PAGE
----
Rhea and I had a bit of a Girl’s Night last night. We went to dinner and chatted about our lives€¦which really means we talked a lot about work and clients and everything we have planned at We Build Pages. (I know; we’re exciting people. Shut up.) And when she was drunk off Diet Coke, she let me in on a little secret: Rhea gets scared sometimes.
Rhea the Perfectionist is sometimes afraid of doing her job too well. Afraid of making our reports so comprehensive that a client has everything they could ever want and may be encouraged to take that information and go it alone. Despite that, she knows that she’ll never give anything less than 120 percent (Rhea likes to work 14 hour days€¦) to her clients, in both information and raw energy. She knows that when you’re a starving client, there’s no such thing as too much data. You can’t have too many tools in your arsenal to improve your site. And she works her butt off to give them that.
As much as we kick and tease one another sometimes, even I recognize that Rhea is a superhero. Truthfully, there are a lot of superheroes here in Troy. I think it may be a requirement to becoming a ninja or something.
During my time in SEO, I’ve worked with two of the greatest Internet marketing companies on the planet: Bruce Clay, Inc. and We Build Pages. Both of these companies pride themselves in education. Bruce Clay, Inc. makes each of their clients attend training, even if they don’t want to. At We Build Pages, we educate in different ways — through consulting, through reports, through our methodologies, and through our daily interaction with clients. Both companies give their clients every ounce of information they have so that the client benefits.
But apparently it’s not like that everywhere.
I’ve heard war stories about companies who withhold information or lock clients out of their own accounts. They’re afraid you’ll take your account away so they don’t tell you what they’re doing or what keywords you’re going after. They don’t give you the login to your Webmaster Tools account and they don’t go into too much detail in their reports or during calls. They’ll do the work and they’ll give it about 85 percent-90 percent, but you’re not getting anything outside of that. It’s like the supervisor who’s secretly jealous of the new intern. They’ll teach you€¦they just won’t teach you enough to take away their own value. They want you to be dependent on them for survival.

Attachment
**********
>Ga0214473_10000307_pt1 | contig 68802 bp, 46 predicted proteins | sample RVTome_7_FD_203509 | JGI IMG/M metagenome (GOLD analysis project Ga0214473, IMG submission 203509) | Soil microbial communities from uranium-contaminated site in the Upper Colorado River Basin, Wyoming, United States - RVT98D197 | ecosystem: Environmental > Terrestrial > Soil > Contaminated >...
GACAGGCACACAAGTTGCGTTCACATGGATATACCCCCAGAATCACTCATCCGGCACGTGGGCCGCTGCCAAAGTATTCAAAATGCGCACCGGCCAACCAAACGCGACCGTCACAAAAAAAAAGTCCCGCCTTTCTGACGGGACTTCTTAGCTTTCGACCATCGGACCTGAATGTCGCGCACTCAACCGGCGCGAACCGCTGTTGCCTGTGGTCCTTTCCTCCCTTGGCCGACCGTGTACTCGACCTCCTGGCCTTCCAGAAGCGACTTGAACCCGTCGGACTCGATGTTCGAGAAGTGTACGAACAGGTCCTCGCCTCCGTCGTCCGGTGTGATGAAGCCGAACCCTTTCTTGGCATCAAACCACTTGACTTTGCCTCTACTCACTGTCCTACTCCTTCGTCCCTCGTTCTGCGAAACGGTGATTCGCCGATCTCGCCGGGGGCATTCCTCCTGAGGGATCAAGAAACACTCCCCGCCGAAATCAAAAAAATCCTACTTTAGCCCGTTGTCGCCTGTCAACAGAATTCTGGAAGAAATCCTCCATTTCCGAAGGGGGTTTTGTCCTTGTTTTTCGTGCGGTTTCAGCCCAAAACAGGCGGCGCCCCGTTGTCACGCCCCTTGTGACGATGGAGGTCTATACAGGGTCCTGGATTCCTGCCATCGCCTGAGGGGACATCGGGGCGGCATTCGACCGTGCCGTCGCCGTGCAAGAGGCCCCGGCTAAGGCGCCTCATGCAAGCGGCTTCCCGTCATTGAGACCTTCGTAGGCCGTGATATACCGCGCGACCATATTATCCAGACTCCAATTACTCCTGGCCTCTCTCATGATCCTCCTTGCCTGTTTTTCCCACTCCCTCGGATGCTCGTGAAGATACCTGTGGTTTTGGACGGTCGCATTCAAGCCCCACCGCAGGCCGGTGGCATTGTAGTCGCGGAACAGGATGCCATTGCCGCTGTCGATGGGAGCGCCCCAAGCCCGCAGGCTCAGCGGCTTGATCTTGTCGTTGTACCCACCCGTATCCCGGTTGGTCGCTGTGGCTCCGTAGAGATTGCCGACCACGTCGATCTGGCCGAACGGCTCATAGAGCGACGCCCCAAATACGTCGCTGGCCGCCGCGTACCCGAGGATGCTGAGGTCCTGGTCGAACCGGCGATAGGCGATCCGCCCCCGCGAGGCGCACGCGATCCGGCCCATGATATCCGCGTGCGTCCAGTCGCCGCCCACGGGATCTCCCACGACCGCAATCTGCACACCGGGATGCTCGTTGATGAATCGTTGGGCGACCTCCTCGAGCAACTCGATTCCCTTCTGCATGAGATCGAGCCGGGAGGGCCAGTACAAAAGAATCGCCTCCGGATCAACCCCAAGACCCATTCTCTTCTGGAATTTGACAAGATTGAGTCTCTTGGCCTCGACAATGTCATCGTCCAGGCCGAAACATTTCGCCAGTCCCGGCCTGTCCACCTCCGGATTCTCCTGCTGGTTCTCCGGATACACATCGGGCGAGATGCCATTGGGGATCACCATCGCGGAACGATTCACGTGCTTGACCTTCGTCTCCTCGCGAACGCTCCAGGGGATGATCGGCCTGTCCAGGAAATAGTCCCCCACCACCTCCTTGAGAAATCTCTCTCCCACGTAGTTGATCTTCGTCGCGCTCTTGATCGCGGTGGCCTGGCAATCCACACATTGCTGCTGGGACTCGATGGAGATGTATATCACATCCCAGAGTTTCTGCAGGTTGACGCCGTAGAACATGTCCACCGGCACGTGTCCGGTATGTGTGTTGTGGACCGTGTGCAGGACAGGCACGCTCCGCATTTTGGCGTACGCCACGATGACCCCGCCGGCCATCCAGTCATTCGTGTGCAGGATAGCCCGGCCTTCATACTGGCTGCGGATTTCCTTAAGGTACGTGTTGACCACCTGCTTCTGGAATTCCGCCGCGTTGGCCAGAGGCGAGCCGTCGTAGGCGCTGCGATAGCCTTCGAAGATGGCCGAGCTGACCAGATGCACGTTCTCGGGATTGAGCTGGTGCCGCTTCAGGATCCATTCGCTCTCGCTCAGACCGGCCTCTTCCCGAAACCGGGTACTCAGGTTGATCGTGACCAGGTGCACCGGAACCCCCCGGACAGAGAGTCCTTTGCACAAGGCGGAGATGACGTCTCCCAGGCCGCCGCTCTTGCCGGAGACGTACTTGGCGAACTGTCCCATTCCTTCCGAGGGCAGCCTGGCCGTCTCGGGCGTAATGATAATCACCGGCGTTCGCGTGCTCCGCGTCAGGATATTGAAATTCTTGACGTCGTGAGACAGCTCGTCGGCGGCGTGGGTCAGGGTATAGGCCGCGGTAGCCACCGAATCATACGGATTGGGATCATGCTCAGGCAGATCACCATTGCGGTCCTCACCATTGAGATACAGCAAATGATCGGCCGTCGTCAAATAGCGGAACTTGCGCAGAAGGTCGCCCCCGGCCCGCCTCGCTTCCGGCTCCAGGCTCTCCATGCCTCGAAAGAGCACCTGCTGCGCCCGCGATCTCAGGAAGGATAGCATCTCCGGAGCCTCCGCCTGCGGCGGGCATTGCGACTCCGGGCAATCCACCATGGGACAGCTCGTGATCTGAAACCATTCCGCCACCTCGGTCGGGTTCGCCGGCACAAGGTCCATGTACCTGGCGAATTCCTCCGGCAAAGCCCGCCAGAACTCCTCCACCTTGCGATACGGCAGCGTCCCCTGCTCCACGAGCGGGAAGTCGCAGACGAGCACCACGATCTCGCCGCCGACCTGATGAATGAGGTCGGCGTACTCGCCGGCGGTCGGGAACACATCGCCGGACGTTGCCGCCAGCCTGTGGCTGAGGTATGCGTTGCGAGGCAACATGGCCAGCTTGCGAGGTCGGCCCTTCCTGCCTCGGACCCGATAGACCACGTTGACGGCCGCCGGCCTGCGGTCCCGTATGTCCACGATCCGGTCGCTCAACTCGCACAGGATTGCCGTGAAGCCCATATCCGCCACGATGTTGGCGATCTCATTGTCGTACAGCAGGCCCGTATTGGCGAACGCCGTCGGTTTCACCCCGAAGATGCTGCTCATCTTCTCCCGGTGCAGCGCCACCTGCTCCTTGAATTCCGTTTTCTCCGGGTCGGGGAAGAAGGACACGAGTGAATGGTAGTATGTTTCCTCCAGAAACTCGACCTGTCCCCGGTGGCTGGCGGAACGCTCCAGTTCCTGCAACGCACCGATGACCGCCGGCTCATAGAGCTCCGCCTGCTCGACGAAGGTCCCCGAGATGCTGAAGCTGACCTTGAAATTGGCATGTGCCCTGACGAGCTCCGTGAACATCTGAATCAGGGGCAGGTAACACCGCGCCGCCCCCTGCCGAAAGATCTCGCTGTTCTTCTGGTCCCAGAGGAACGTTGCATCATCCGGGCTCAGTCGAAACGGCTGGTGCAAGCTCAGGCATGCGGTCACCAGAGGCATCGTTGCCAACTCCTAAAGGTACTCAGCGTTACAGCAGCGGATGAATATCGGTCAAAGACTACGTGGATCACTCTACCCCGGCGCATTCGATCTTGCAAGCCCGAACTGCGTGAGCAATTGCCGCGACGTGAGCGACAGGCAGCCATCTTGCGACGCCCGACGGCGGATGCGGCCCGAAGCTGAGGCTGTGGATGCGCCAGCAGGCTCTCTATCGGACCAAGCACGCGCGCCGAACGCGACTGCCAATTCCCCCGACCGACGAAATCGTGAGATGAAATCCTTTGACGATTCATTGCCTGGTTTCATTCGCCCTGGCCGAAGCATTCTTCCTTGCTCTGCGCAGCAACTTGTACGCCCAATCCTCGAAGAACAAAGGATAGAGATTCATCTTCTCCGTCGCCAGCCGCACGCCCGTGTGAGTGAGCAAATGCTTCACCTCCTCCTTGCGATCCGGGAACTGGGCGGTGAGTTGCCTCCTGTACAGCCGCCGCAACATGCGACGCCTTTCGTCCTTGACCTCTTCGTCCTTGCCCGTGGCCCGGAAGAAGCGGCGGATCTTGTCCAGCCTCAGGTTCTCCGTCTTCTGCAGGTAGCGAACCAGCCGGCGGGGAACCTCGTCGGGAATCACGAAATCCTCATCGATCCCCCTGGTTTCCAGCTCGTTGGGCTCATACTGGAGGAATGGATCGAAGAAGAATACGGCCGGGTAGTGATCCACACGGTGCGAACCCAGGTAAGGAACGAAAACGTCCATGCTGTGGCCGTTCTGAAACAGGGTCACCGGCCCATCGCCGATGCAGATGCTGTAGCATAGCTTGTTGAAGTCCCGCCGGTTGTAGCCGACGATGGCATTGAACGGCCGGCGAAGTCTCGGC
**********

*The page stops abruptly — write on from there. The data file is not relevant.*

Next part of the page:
As an SEO company, how do you combat that?
First, I think you get yourself a prescription to deal with all those unhealthy control issues you’ve got going on. After that, I think you put those fears out of your mind and focus on being a ninja superhero.
As ninja superheroes, we fight for our clients. We do our best to keep them ahead of the curve and out of trouble, and we give them all the information they need to become superheroes themselves. We want them to know what we’re doing. We think they have to know if we’re going to be able to work together and ensure everyone’s on the same page. Maybe my view is skewed and I’m just spoiled thanks to my previous employers, but I can’t imagine doing SEO any other way. I can’t swallow the idea that we need to be less in order to hold on to clients. If you’re trapping your clients into staying with you, you must not be a very good SEO. You must not have all that much to offer them.
I’m curious to hear how other SEOs deal with this fear, though. And whether or not clients of SEOs feel someone’s holding something back somewhere. Thoughts?
[If you need help being a superhero, this has always worked for me.]